Tuesday, 28 November 2023

FX Network’s ‘Wrexham’ puts out welcome mat for sports fans


How does a soccer team in a remote area of northeast Wales garner any interest from American sports fans?

“Welcome to Wrexham” on the FX cable channel provides the answer in a documentary series about two actors initiating a takeover of a team mired in low standing.

The Hollywood glamour, so to speak, comes from American and Canadian actors, respectively Rob McElhenny (“It’s Always Sunny in Philadelphia” fame) and Ryan Reynolds (“Deadpool”) who couldn’t even visit the Welsh town for a long time due to the pandemic.

This might be the perfect time to take a look at “Welcome to Wrexham” because over here across the pond from the United Kingdom we are in full swing in our own frenzied sports season.

Major League Baseball is in the throes of the playoffs where a thrilling series had the San Diego Padres slaying the dragon to the north, the mighty Los Angeles Dodgers who had the most wins during the season and finished twenty-two games ahead of their southern rival.

National League Football is in full swing and the Philadelphia Eagles are crushing opponents. The Eagles success is probably not lost on Rob McElhenney, a product of the City of Brotherly Love, who displays in the first episode his fervent support for his beloved NFL team.

This time of year also brings the start of the season for the National Hockey League and the National Basketball Association. What major sports are we missing? Horse racing at Santa Anita Park? Well, the ponies are running, and so all the bases are covered.

Reynolds and McElhenney have very little knowledge of the sport known as football practically everywhere else in the world except in the United States. Their enthusiasm for “the beautiful game” is either genuine or a Hollywood construct for a television series.

In the early going in this documentary series, the actors’ interaction with the Wrexham team is limited to Zoom meetings and phone calls, while British comedian and screenwriter Humphrey Ker takes on the role of “Rob and Ryan’s guy” at the football club.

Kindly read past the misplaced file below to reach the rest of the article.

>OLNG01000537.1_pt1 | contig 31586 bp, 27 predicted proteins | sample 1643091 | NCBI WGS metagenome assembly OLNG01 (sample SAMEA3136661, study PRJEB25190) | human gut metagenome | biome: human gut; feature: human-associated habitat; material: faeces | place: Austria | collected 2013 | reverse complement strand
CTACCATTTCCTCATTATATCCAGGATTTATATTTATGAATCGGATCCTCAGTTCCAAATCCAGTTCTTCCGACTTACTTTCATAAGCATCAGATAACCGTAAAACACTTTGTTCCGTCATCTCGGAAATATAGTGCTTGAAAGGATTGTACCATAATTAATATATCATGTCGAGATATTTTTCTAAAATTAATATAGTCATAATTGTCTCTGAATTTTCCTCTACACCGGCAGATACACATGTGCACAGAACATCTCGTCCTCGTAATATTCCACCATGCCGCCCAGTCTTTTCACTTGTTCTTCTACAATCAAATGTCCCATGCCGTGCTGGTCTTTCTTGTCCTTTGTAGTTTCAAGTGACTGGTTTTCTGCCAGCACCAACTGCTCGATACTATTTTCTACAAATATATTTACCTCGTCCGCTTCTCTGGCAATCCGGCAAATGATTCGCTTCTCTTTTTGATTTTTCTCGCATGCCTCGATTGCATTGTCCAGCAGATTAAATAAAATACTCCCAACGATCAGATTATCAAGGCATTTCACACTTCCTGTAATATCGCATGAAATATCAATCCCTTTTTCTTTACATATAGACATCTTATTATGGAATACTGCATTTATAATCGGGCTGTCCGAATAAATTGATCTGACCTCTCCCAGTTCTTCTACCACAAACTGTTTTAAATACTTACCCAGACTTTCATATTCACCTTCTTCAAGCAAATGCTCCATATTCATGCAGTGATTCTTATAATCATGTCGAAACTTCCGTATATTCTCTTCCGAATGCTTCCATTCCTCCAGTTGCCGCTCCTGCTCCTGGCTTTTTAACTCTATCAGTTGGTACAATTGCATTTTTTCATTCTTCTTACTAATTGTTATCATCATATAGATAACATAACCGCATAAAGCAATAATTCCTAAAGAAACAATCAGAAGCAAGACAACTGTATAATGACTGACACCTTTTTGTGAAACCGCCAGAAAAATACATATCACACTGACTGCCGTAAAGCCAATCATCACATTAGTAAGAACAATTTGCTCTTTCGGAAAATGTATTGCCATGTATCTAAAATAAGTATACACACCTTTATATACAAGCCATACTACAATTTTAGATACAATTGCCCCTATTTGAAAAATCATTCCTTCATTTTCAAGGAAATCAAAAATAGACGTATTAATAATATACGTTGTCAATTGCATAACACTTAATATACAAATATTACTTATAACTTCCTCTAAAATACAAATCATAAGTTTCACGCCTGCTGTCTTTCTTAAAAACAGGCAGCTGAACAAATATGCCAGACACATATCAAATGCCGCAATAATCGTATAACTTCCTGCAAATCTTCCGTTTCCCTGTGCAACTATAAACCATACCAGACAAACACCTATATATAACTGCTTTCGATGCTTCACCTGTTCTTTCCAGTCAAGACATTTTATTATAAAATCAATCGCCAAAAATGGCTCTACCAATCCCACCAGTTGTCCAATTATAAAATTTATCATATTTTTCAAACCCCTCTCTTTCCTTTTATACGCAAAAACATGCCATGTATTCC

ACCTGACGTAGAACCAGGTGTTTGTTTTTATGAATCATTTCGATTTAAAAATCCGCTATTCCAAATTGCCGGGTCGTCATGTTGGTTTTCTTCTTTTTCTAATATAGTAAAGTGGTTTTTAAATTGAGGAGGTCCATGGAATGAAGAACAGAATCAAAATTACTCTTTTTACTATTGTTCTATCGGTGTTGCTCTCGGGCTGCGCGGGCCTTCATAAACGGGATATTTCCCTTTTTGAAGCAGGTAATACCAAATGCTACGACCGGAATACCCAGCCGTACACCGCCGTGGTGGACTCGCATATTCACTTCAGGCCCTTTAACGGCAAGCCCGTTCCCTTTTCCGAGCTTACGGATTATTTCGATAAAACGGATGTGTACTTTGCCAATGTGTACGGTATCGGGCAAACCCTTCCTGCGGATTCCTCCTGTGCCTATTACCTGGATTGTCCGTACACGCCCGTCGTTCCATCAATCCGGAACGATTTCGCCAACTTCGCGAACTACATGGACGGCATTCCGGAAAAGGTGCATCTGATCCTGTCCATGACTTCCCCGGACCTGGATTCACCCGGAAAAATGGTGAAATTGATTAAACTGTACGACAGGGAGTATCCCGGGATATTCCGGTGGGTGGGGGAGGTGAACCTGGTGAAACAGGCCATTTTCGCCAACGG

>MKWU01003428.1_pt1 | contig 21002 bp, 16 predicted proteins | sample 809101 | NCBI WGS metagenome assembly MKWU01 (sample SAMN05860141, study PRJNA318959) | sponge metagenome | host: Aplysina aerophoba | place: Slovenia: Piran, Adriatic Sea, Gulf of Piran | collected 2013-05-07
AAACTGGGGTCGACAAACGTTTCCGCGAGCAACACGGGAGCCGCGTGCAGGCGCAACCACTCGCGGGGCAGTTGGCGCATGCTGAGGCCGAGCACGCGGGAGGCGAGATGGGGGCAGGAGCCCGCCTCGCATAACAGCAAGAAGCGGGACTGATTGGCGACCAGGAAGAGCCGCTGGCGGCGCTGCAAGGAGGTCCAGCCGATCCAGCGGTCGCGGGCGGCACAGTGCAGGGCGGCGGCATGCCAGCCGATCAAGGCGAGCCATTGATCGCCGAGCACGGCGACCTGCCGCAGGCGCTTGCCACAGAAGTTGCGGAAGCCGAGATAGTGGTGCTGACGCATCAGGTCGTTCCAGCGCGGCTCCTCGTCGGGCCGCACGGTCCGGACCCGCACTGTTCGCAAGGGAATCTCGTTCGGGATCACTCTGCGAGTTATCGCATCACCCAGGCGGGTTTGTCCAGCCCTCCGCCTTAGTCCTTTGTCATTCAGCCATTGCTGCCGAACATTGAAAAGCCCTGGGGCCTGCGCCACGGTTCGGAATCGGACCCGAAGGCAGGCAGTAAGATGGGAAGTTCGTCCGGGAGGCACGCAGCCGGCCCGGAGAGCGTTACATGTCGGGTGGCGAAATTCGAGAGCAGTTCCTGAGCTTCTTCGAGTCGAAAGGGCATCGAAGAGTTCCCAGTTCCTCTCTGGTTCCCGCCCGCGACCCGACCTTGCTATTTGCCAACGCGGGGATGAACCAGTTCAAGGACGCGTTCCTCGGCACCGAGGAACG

The second episode finds Ker, now the team’s executive director, introducing himself to the players as a writer on TV shows who won’t have anything to do with what happens on the field. The look on the faces of the footballers is priceless.

Officially known as Wrexham Association Football Club, which turns out to be the third oldest professional team in existence with the home base of the oldest international football stadium in the world, is also referred to as “a diamond in the heart of Wales” in a song.

One can be forgiven for thinking that two actors buying a football club in a foreign country is a publicity stunt. That’s certainly on the minds of denizens of Wrexham, one of them asking the duo “Why Wrexham?”

The answer, as if coming from a politician, is not readily forthcoming, though McElhenney admits to being a sports fanatic from Philadelphia with a deep love for the Eagles. He musters up the opinion that Wrexham reminds him of Philadelphia.

The actor, who had yet to visit this Welsh town when making the comparison, offers the view that Wrexham is a working-class and blue-collar town. Indeed, the scenery of Wrexham lacks the beautiful mansions found in the elite neighborhoods of Los Angeles.

The documentary also explains the English Football League as a pyramid where the Premier League is at the pinnacle, followed by the Championship and then League One and League. Below these four tiers is the National League and that’s where we find the Wrexham AFC.

While the top players in the Premier League could pocket 3.5 million British pounds, the lowly National League players take in the minimum wage level pay of 39,000 pounds, which might be decent pay in the decaying industrial Wrexham.

Back to the question of “Why Wrexham?” Both Reynolds and McElhenney take pains, even as they can’t resist being jokers at times, to assure the doubters that they don’t undertake lightly the desire to build something.

When Reynolds and McElhenney participate in a news conference, a Welsh interpreter playfully notes that the actors “have never pleased their wives” and that they are doomed “to die alone in their mansions.”

A truer statement comes from team manager Dean Keates who notes that there are three guarantees for a football manager, namely “you’re born, you pay taxes and you get sacked.” One of these three do come to pass, and you get only one guess.

During the recent television press tour, John Landgraf, chairman of FX, acknowledged that the series follows not just the fate of the team but also the “fandom in general” and the history of the town.

“Welcome to Wrexham” tells the tale of a town of 65,000 residents, and from the patrons at a local pub to the home of a single father raising two sons in joint custody, it’s obvious that fans really do matter for any team.

Tim Riley writes film and television reviews for Lake County News.

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